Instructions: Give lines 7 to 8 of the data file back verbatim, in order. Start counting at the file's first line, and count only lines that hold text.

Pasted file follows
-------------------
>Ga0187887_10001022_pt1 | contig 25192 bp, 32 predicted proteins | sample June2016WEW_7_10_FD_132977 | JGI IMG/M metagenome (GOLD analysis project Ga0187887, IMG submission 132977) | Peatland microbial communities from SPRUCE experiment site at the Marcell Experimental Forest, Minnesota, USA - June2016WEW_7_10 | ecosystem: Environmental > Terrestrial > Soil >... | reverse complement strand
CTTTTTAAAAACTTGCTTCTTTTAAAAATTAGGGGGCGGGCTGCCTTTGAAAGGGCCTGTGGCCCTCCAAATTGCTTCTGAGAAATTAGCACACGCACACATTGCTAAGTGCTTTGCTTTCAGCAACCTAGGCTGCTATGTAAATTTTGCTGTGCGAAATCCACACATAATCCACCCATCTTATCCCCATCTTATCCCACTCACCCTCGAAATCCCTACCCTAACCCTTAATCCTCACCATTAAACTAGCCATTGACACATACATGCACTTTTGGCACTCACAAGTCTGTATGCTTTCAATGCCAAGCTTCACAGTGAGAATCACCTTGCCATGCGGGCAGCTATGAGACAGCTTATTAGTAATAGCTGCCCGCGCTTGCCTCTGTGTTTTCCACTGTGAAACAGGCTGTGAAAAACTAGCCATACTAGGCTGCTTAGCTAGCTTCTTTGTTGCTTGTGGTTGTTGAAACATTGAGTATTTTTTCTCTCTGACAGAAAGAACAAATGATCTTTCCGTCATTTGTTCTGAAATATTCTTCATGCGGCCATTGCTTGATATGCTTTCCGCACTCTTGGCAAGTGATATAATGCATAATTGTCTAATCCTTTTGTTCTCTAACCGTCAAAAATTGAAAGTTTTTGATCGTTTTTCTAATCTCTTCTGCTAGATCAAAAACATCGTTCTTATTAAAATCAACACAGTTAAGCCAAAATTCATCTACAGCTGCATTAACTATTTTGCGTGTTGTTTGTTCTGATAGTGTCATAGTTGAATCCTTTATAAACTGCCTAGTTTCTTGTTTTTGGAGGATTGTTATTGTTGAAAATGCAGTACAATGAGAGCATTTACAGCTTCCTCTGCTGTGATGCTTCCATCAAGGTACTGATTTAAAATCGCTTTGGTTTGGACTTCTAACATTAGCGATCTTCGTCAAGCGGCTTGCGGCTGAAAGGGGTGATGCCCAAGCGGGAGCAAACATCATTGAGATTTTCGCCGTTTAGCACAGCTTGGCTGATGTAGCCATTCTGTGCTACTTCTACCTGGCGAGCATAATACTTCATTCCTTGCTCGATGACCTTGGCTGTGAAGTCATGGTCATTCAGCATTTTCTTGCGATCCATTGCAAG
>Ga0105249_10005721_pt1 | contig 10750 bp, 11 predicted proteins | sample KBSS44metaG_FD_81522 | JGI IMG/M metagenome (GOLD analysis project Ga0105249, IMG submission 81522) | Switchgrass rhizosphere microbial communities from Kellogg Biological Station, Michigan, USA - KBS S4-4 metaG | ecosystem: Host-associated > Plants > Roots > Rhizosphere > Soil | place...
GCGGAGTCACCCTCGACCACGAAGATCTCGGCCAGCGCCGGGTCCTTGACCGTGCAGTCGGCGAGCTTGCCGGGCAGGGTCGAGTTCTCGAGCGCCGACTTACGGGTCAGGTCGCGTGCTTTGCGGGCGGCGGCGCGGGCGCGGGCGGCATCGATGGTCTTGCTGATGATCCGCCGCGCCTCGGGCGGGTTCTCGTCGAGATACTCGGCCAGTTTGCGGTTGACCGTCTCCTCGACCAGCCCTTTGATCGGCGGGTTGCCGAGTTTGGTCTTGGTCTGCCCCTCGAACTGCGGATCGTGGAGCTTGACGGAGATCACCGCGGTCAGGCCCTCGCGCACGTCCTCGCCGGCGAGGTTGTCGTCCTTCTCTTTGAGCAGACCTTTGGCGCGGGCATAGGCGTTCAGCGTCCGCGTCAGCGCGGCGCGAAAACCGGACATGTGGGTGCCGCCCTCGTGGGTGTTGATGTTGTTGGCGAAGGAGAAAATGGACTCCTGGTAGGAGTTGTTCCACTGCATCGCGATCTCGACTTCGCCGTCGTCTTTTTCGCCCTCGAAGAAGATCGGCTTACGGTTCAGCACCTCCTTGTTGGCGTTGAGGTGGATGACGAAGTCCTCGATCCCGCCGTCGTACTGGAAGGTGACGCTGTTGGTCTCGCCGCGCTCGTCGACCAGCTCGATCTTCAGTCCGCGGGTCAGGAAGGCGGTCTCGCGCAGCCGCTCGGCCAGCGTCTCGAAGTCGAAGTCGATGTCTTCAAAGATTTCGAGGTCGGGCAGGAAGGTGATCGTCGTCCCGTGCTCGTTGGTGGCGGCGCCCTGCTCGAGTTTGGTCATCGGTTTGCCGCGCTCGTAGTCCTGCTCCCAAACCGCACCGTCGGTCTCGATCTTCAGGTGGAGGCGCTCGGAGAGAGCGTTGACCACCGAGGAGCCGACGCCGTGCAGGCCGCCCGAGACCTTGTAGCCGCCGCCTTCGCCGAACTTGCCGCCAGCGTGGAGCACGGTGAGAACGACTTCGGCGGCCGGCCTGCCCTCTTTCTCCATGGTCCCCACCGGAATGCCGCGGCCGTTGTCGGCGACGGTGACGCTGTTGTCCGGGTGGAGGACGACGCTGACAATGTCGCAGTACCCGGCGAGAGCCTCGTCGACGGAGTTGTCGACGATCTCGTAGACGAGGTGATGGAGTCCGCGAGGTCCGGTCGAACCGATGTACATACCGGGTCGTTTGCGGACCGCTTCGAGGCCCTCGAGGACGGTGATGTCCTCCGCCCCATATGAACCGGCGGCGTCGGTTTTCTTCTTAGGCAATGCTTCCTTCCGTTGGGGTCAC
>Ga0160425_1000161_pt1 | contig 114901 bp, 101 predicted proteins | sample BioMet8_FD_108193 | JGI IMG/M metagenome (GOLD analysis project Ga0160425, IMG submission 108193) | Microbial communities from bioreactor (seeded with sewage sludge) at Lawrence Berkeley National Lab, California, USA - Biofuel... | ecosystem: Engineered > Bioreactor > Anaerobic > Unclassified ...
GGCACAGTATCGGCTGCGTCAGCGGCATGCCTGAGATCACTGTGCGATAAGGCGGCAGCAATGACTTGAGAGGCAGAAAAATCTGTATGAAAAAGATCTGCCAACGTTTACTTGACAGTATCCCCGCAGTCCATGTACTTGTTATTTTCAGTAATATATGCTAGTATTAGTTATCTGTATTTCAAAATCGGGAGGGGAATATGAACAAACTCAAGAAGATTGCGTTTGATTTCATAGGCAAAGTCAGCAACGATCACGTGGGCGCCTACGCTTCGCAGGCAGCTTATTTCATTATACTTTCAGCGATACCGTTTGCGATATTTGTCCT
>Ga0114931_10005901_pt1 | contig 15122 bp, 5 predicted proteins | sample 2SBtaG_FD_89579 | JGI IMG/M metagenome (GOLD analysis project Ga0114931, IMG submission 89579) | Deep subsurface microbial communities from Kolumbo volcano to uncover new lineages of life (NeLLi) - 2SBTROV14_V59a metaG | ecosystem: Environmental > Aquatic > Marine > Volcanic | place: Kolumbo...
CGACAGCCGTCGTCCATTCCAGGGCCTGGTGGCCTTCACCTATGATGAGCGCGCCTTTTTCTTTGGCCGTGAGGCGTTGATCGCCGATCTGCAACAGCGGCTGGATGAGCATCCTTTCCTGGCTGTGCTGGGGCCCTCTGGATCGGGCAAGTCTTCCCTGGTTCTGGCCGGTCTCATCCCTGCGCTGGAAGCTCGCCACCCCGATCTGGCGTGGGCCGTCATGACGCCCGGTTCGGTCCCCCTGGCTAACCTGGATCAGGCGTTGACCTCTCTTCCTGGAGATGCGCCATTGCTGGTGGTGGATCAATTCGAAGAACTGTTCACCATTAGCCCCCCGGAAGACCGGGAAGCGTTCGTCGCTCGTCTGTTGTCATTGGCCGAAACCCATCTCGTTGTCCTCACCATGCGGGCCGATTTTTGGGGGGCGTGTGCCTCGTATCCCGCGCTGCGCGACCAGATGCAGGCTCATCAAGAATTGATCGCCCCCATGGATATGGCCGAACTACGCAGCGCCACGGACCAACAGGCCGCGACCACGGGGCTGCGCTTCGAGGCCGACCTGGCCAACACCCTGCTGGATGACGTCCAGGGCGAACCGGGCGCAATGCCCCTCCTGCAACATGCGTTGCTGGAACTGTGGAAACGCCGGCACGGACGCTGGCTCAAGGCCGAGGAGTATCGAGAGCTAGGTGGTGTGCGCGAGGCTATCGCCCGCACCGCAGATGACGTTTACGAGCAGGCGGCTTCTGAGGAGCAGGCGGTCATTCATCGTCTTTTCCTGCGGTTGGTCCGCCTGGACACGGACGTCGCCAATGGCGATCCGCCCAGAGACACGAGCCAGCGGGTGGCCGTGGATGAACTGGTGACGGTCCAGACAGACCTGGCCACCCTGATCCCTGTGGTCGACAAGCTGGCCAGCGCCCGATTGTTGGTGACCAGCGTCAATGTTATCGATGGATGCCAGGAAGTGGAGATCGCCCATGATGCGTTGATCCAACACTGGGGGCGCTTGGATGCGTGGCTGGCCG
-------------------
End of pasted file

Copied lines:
>Ga0114931_10005901_pt1 | contig 15122 bp, 5 predicted proteins | sample 2SBtaG_FD_89579 | JGI IMG/M metagenome (GOLD analysis project Ga0114931, IMG submission 89579) | Deep subsurface microbial communities from Kolumbo volcano to uncover new lineages of life (NeLLi) - 2SBTROV14_V59a metaG | ecosystem: Environmental > Aquatic > Marine > Volcanic | place: Kolumbo...
CGACAGCCGTCGTCCATTCCAGGGCCTGGTGGCCTTCACCTATGATGAGCGCGCCTTTTTCTTTGGCCGTGAGGCGTTGATCGCCGATCTGCAACAGCGGCTGGATGAGCATCCTTTCCTGGCTGTGCTGGGGCCCTCTGGATCGGGCAAGTCTTCCCTGGTTCTGGCCGGTCTCATCCCTGCGCTGGAAGCTCGCCACCCCGATCTGGCGTGGGCCGTCATGACGCCCGGTTCGGTCCCCCTGGCTAACCTGGATCAGGCGTTGACCTCTCTTCCTGGAGATGCGCCATTGCTGGTGGTGGATCAATTCGAAGAACTGTTCACCATTAGCCCCCCGGAAGACCGGGAAGCGTTCGTCGCTCGTCTGTTGTCATTGGCCGAAACCCATCTCGTTGTCCTCACCATGCGGGCCGATTTTTGGGGGGCGTGTGCCTCGTATCCCGCGCTGCGCGACCAGATGCAGGCTCATCAAGAATTGATCGCCCCCATGGATATGGCCGAACTACGCAGCGCCACGGACCAACAGGCCGCGACCACGGGGCTGCGCTTCGAGGCCGACCTGGCCAACACCCTGCTGGATGACGTCCAGGGCGAACCGGGCGCAATGCCCCTCCTGCAACATGCGTTGCTGGAACTGTGGAAACGCCGGCACGGACGCTGGCTCAAGGCCGAGGAGTATCGAGAGCTAGGTGGTGTGCGCGAGGCTATCGCCCGCACCGCAGATGACGTTTACGAGCAGGCGGCTTCTGAGGAGCAGGCGGTCATTCATCGTCTTTTCCTGCGGTTGGTCCGCCTGGACACGGACGTCGCCAATGGCGATCCGCCCAGAGACACGAGCCAGCGGGTGGCCGTGGATGAACTGGTGACGGTCCAGACAGACCTGGCCACCCTGATCCCTGTGGTCGACAAGCTGGCCAGCGCCCGATTGTTGGTGACCAGCGTCAATGTTATCGATGGATGCCAGGAAGTGGAGATCGCCCATGATGCGTTGATCCAACACTGGGGGCGCTTGGATGCGTGGCTGGCCG